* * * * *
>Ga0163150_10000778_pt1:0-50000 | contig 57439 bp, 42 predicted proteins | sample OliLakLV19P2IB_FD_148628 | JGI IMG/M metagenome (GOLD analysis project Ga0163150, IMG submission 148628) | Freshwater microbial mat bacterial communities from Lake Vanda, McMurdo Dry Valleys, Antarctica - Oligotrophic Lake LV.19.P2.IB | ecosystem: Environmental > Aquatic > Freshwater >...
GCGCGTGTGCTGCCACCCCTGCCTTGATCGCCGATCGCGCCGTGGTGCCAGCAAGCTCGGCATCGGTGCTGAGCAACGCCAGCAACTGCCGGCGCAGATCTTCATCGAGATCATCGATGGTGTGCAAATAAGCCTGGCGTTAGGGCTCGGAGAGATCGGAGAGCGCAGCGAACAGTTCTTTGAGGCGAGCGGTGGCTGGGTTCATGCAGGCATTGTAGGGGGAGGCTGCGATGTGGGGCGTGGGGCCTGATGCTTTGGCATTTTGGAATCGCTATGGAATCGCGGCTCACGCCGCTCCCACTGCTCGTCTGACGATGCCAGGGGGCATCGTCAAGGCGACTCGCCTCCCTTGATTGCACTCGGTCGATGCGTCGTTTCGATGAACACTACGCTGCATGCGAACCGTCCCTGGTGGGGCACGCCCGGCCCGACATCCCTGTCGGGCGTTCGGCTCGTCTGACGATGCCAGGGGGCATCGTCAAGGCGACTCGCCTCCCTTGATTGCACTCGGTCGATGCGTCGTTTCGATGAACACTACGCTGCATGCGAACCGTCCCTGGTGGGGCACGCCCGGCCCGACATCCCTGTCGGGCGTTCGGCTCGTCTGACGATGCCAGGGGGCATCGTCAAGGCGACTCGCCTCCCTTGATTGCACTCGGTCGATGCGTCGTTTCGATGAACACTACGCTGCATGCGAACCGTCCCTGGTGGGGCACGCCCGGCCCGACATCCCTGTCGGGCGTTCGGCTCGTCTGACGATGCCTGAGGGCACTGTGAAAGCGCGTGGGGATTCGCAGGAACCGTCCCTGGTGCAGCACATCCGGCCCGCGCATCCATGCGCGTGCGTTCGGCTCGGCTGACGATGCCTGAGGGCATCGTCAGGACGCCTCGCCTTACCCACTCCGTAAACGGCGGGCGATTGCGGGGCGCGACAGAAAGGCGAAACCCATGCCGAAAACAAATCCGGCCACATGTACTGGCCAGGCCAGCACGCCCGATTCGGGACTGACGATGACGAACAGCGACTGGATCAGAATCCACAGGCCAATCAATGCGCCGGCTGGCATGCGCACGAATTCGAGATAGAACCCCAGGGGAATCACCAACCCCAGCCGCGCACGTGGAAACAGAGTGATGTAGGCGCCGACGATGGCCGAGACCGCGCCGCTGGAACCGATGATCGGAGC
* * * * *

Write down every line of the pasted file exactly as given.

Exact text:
>Ga0163150_10000778_pt1:0-50000 | contig 57439 bp, 42 predicted proteins | sample OliLakLV19P2IB_FD_148628 | JGI IMG/M metagenome (GOLD analysis project Ga0163150, IMG submission 148628) | Freshwater microbial mat bacterial communities from Lake Vanda, McMurdo Dry Valleys, Antarctica - Oligotrophic Lake LV.19.P2.IB | ecosystem: Environmental > Aquatic > Freshwater >...
GCGCGTGTGCTGCCACCCCTGCCTTGATCGCCGATCGCGCCGTGGTGCCAGCAAGCTCGGCATCGGTGCTGAGCAACGCCAGCAACTGCCGGCGCAGATCTTCATCGAGATCATCGATGGTGTGCAAATAAGCCTGGCGTTAGGGCTCGGAGAGATCGGAGAGCGCAGCGAACAGTTCTTTGAGGCGAGCGGTGGCTGGGTTCATGCAGGCATTGTAGGGGGAGGCTGCGATGTGGGGCGTGGGGCCTGATGCTTTGGCATTTTGGAATCGCTATGGAATCGCGGCTCACGCCGCTCCCACTGCTCGTCTGACGATGCCAGGGGGCATCGTCAAGGCGACTCGCCTCCCTTGATTGCACTCGGTCGATGCGTCGTTTCGATGAACACTACGCTGCATGCGAACCGTCCCTGGTGGGGCACGCCCGGCCCGACATCCCTGTCGGGCGTTCGGCTCGTCTGACGATGCCAGGGGGCATCGTCAAGGCGACTCGCCTCCCTTGATTGCACTCGGTCGATGCGTCGTTTCGATGAACACTACGCTGCATGCGAACCGTCCCTGGTGGGGCACGCCCGGCCCGACATCCCTGTCGGGCGTTCGGCTCGTCTGACGATGCCAGGGGGCATCGTCAAGGCGACTCGCCTCCCTTGATTGCACTCGGTCGATGCGTCGTTTCGATGAACACTACGCTGCATGCGAACCGTCCCTGGTGGGGCACGCCCGGCCCGACATCCCTGTCGGGCGTTCGGCTCGTCTGACGATGCCTGAGGGCACTGTGAAAGCGCGTGGGGATTCGCAGGAACCGTCCCTGGTGCAGCACATCCGGCCCGCGCATCCATGCGCGTGCGTTCGGCTCGGCTGACGATGCCTGAGGGCATCGTCAGGACGCCTCGCCTTACCCACTCCGTAAACGGCGGGCGATTGCGGGGCGCGACAGAAAGGCGAAACCCATGCCGAAAACAAATCCGGCCACATGTACTGGCCAGGCCAGCACGCCCGATTCGGGACTGACGATGACGAACAGCGACTGGATCAGAATCCACAGGCCAATCAATGCGCCGGCTGGCATGCGCACGAATTCGAGATAGAACCCCAGGGGAATCACCAACCCCAGCCGCGCACGTGGAAACAGAGTGATGTAGGCGCCGACGATGGCCGAGACCGCGCCGCTGGAACCGATGATCGGAGC